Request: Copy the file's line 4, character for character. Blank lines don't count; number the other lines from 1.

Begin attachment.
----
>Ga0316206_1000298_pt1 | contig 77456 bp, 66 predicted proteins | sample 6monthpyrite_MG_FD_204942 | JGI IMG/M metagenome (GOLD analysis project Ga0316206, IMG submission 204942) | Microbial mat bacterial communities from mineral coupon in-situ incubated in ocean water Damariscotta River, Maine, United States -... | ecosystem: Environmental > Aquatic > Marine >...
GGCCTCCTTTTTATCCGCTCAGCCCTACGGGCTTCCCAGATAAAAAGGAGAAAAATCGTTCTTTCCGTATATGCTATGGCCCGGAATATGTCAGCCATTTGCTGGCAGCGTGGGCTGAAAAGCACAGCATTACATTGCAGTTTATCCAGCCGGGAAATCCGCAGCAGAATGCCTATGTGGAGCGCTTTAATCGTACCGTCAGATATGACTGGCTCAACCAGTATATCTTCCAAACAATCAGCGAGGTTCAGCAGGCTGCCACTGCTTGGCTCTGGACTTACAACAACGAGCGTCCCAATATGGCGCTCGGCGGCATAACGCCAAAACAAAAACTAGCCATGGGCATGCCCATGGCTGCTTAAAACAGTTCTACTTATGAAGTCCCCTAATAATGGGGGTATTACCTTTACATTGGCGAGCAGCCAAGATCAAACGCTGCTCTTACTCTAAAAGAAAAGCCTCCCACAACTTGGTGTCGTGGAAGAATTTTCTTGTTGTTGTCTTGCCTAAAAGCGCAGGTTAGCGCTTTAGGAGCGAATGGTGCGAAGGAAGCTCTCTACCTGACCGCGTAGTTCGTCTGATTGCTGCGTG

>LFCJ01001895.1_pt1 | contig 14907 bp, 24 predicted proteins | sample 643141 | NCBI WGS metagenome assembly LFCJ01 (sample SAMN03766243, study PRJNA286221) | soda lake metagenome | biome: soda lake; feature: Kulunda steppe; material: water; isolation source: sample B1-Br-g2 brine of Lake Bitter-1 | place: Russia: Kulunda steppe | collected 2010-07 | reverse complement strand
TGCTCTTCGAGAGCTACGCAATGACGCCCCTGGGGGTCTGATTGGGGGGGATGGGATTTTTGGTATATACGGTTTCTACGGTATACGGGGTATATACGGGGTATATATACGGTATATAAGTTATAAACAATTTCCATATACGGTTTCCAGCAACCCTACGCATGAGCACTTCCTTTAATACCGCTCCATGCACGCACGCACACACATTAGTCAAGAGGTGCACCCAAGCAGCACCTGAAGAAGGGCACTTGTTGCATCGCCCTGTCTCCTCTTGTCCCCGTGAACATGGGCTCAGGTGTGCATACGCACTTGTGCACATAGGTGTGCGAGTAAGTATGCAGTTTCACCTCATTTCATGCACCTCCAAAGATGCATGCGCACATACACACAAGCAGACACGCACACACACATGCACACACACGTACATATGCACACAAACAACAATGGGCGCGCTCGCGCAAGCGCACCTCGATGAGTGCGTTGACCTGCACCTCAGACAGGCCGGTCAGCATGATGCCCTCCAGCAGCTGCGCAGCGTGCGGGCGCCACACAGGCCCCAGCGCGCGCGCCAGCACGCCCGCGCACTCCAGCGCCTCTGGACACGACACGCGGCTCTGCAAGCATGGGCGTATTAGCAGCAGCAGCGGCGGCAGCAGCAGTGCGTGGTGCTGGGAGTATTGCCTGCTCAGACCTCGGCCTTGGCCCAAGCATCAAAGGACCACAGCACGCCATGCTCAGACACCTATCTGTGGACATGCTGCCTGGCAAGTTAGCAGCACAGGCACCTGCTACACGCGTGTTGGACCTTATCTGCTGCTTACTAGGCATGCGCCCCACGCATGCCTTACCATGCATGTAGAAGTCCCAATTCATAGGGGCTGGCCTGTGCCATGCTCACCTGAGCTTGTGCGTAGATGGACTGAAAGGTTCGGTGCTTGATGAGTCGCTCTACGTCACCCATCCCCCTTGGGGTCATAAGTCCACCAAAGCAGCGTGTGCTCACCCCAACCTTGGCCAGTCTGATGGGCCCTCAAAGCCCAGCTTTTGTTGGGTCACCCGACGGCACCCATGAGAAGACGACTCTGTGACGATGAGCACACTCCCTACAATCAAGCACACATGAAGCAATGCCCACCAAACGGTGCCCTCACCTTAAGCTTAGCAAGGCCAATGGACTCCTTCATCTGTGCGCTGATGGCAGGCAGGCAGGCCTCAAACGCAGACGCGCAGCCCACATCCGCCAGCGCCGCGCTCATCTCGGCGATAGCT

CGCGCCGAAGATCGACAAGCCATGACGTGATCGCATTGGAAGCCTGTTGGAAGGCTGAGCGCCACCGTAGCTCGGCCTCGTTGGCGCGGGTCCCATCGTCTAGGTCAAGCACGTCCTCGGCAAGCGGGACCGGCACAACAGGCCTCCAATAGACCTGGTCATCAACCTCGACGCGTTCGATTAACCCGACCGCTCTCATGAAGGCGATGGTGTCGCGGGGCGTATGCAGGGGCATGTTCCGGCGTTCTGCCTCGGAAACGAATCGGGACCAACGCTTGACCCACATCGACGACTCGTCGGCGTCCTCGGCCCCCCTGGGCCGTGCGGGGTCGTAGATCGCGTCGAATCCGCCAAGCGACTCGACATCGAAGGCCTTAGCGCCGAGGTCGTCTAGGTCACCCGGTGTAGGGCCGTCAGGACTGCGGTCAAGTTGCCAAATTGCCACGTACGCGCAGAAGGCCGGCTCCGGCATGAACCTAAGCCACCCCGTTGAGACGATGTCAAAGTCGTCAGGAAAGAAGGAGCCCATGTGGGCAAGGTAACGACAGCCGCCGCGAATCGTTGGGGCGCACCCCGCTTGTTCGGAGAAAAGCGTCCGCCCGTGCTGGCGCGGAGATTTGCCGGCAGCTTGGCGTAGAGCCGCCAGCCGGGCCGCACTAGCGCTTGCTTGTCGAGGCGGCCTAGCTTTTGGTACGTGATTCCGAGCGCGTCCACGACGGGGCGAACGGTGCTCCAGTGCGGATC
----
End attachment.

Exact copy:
TGCTCTTCGAGAGCTACGCAATGACGCCCCTGGGGGTCTGATTGGGGGGGATGGGATTTTTGGTATATACGGTTTCTACGGTATACGGGGTATATACGGGGTATATATACGGTATATAAGTTATAAACAATTTCCATATACGGTTTCCAGCAACCCTACGCATGAGCACTTCCTTTAATACCGCTCCATGCACGCACGCACACACATTAGTCAAGAGGTGCACCCAAGCAGCACCTGAAGAAGGGCACTTGTTGCATCGCCCTGTCTCCTCTTGTCCCCGTGAACATGGGCTCAGGTGTGCATACGCACTTGTGCACATAGGTGTGCGAGTAAGTATGCAGTTTCACCTCATTTCATGCACCTCCAAAGATGCATGCGCACATACACACAAGCAGACACGCACACACACATGCACACACACGTACATATGCACACAAACAACAATGGGCGCGCTCGCGCAAGCGCACCTCGATGAGTGCGTTGACCTGCACCTCAGACAGGCCGGTCAGCATGATGCCCTCCAGCAGCTGCGCAGCGTGCGGGCGCCACACAGGCCCCAGCGCGCGCGCCAGCACGCCCGCGCACTCCAGCGCCTCTGGACACGACACGCGGCTCTGCAAGCATGGGCGTATTAGCAGCAGCAGCGGCGGCAGCAGCAGTGCGTGGTGCTGGGAGTATTGCCTGCTCAGACCTCGGCCTTGGCCCAAGCATCAAAGGACCACAGCACGCCATGCTCAGACACCTATCTGTGGACATGCTGCCTGGCAAGTTAGCAGCACAGGCACCTGCTACACGCGTGTTGGACCTTATCTGCTGCTTACTAGGCATGCGCCCCACGCATGCCTTACCATGCATGTAGAAGTCCCAATTCATAGGGGCTGGCCTGTGCCATGCTCACCTGAGCTTGTGCGTAGATGGACTGAAAGGTTCGGTGCTTGATGAGTCGCTCTACGTCACCCATCCCCCTTGGGGTCATAAGTCCACCAAAGCAGCGTGTGCTCACCCCAACCTTGGCCAGTCTGATGGGCCCTCAAAGCCCAGCTTTTGTTGGGTCACCCGACGGCACCCATGAGAAGACGACTCTGTGACGATGAGCACACTCCCTACAATCAAGCACACATGAAGCAATGCCCACCAAACGGTGCCCTCACCTTAAGCTTAGCAAGGCCAATGGACTCCTTCATCTGTGCGCTGATGGCAGGCAGGCAGGCCTCAAACGCAGACGCGCAGCCCACATCCGCCAGCGCCGCGCTCATCTCGGCGATAGCT